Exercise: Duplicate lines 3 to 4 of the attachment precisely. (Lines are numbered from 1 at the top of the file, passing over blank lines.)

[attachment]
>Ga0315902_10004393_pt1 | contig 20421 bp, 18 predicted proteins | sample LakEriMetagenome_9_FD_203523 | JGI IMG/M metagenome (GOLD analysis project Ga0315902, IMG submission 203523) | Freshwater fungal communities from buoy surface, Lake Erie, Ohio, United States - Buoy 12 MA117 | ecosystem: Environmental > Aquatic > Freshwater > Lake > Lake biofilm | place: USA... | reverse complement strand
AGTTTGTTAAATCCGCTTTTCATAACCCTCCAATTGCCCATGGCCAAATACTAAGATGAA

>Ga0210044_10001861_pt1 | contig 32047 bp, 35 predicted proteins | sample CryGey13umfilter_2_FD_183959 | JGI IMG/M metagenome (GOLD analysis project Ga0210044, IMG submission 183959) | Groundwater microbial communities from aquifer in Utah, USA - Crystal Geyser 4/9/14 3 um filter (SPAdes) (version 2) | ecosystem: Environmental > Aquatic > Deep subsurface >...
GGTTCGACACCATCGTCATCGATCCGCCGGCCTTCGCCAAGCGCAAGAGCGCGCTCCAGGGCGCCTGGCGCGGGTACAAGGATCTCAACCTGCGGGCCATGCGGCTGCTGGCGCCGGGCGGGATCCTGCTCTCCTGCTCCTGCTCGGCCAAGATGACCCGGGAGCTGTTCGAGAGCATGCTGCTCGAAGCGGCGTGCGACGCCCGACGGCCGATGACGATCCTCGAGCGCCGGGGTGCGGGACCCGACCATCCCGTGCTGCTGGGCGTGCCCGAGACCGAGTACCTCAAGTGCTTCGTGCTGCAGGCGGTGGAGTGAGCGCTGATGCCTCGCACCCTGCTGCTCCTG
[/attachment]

>Ga0210044_10001861_pt1 | contig 32047 bp, 35 predicted proteins | sample CryGey13umfilter_2_FD_183959 | JGI IMG/M metagenome (GOLD analysis project Ga0210044, IMG submission 183959) | Groundwater microbial communities from aquifer in Utah, USA - Crystal Geyser 4/9/14 3 um filter (SPAdes) (version 2) | ecosystem: Environmental > Aquatic > Deep subsurface >...
GGTTCGACACCATCGTCATCGATCCGCCGGCCTTCGCCAAGCGCAAGAGCGCGCTCCAGGGCGCCTGGCGCGGGTACAAGGATCTCAACCTGCGGGCCATGCGGCTGCTGGCGCCGGGCGGGATCCTGCTCTCCTGCTCCTGCTCGGCCAAGATGACCCGGGAGCTGTTCGAGAGCATGCTGCTCGAAGCGGCGTGCGACGCCCGACGGCCGATGACGATCCTCGAGCGCCGGGGTGCGGGACCCGACCATCCCGTGCTGCTGGGCGTGCCCGAGACCGAGTACCTCAAGTGCTTCGTGCTGCAGGCGGTGGAGTGAGCGCTGATGCCTCGCACCCTGCTGCTCCTG